photograph of UCSB student Matthew Schoen with a pair of sneakers
Photo Credit
Matt Perko
Second-year environmental sciences major Matthew Schoen, March 2024

Environmental Leadership Incubator project launches campus shoe drive

A first-of-its-kind recycling program at UC Santa Barbara has a plan for your old shoes — instead of throwing them out, give them new life.

Spearheaded by second-year environmental sciences major Matthew Schoen, a large-scale shoe drive on campus runs April 1–12, with drop-off bins located at the Recreation Center (Rec Cen), Intercollegiate Athletics Gym (ICA) and the San Miguel, San Nicolas and San Rafael residence halls. Only sneakers and casual street shoes and hikers will be accepted to the reuse and recycling program.

“As an avid runner, it has always bothered me how wasteful my sport is when it comes to its most important piece of training gear,” Schoen said. “Runners can go through three or four pairs of shoes a year, and all of them get tossed into a landfill at the end of their lifecycle.”

As trashed shoes break down, the toxic chemicals of the manufacturing process can leach into the soil and water, he added. “My goal is to create a longterm shoe recycling program that allows students, staff and faculty to participate in society’s transition to a more sustainable future. If successful, this will be the first universitywide shoe recycling program in the nation.” 

The student-led Zero Waste Committee has been helping Schoen get the word out as he executes the project through the Environmental Leadership Incubator (ELI), a nine-month mentorship program that helps undergraduates develop hands-on leadership skills to pinpoint an environmental concern and implement a solution. This year, ELI projects include the Isla Vista Fix-It Fair and an art exhibit on edible insects, among others.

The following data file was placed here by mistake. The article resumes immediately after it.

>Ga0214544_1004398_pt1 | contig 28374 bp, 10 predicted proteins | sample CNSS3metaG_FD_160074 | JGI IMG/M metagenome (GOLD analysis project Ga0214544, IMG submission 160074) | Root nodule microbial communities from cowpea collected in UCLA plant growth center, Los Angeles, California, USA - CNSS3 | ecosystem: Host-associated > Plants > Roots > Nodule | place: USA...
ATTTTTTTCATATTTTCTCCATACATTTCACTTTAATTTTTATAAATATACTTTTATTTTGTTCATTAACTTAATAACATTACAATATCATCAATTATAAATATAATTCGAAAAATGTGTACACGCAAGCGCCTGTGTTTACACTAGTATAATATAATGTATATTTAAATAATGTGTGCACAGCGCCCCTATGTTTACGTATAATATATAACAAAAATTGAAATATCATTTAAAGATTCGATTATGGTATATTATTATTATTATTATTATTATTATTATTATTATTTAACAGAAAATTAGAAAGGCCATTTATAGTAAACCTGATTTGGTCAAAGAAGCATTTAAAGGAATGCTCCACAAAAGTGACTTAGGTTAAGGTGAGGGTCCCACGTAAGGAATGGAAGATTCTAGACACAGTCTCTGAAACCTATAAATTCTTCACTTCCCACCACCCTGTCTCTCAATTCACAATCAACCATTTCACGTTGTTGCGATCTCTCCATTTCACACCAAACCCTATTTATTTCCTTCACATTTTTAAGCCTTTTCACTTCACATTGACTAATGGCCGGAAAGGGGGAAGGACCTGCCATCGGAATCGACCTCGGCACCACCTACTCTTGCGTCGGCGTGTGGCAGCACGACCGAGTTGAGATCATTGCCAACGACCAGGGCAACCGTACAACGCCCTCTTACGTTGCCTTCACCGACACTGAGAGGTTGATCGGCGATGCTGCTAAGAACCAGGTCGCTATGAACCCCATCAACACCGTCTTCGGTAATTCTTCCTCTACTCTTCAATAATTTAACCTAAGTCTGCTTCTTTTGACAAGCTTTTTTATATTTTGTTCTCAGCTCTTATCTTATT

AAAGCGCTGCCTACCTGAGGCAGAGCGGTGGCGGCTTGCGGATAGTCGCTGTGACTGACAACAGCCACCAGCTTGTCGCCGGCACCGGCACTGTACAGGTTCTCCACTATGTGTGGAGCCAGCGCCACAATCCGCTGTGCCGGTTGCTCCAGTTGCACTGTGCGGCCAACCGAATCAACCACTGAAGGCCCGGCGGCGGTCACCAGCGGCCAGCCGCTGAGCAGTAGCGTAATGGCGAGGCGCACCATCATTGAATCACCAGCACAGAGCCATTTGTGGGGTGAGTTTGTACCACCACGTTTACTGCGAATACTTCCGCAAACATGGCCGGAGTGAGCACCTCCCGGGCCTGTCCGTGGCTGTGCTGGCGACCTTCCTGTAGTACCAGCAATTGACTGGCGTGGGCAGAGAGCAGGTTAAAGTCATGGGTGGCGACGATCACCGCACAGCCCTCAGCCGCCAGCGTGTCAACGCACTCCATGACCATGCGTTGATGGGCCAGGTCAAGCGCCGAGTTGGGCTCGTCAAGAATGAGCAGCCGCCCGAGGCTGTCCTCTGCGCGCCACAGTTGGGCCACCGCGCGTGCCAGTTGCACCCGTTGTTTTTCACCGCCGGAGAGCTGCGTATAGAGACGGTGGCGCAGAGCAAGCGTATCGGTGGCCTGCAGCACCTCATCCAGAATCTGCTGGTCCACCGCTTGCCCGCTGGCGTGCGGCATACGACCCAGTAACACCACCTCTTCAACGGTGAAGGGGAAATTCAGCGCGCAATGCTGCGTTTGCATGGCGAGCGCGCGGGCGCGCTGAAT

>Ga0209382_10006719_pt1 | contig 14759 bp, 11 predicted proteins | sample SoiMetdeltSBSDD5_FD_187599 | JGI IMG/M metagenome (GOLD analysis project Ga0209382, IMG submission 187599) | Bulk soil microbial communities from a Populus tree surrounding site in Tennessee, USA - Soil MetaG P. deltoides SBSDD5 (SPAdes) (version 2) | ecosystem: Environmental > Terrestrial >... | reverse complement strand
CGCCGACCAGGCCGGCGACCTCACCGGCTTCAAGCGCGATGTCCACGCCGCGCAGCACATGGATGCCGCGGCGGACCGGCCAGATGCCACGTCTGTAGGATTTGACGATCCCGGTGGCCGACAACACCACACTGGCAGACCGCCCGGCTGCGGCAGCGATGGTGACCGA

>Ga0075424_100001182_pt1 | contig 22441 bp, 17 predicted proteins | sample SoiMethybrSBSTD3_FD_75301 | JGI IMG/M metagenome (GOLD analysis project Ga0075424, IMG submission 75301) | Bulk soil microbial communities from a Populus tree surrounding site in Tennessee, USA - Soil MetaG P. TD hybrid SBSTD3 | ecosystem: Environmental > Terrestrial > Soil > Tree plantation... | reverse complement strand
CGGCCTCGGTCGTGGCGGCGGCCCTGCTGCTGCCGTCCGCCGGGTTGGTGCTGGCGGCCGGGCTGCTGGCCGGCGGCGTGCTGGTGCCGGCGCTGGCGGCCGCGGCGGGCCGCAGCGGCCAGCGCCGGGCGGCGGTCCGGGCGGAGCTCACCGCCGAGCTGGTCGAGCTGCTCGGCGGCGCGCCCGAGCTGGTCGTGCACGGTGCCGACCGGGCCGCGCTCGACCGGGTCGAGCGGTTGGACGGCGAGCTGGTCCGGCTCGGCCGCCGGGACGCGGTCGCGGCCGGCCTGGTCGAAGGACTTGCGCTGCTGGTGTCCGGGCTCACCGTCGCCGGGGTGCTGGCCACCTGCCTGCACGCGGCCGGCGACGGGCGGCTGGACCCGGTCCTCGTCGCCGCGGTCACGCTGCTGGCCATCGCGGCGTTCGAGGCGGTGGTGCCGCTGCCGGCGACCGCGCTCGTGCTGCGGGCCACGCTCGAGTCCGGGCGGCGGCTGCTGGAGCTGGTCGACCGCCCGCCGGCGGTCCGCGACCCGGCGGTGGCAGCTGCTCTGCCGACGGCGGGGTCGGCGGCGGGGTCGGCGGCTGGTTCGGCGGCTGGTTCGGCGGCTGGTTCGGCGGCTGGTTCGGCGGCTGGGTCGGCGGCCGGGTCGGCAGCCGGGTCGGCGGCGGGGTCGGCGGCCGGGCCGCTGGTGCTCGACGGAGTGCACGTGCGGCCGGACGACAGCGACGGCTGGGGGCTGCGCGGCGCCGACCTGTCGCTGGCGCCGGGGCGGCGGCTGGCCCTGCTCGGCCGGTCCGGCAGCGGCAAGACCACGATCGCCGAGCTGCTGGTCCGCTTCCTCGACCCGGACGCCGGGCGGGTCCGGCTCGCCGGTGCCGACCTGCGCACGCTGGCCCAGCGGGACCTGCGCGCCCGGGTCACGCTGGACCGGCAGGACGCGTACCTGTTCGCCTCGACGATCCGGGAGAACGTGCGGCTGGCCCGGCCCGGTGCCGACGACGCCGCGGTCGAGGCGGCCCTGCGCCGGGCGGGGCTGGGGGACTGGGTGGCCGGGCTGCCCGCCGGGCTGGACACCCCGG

After the introductory drive in April, Schoen is aiming to have permanent bins at the Rec Cen, ICA and the Student Resources Building, plus two-week collection drives at the end of each academic quarter at all of the campus dorms. He’s also working on setting up a collection bin in Isla Vista.

On campus, Associated Students Recycling will handle collecting, sorting and shipping the shoes to Miami-based Got Sneakers. Shoes in good condition get set aside for resale, with a portion of the proceeds getting pumped back into the program, Schoen said. Shoes that can’t be resold will be sent to Fast Feet Grinded, based in the Netherlands, where they’ll get ground up and processed into base material for artificial turf, athletic tracks and mats, insulation and other products.

Both shoe-recycling companies have expressed interest in expanding their markets, Schoen said; for Fast Feet Grinded, this partnership represents its first pilot project in the U.S.

Once he gets UCSB’s initiative running smoothly, Schoen is interested in helping other UC campuses set up their own programs.

“I have a couple years to work out the kinks,” he said. “I want this to be permanent.”


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Keith Hamm

Social Sciences, Humanities & Fine Arts Writer

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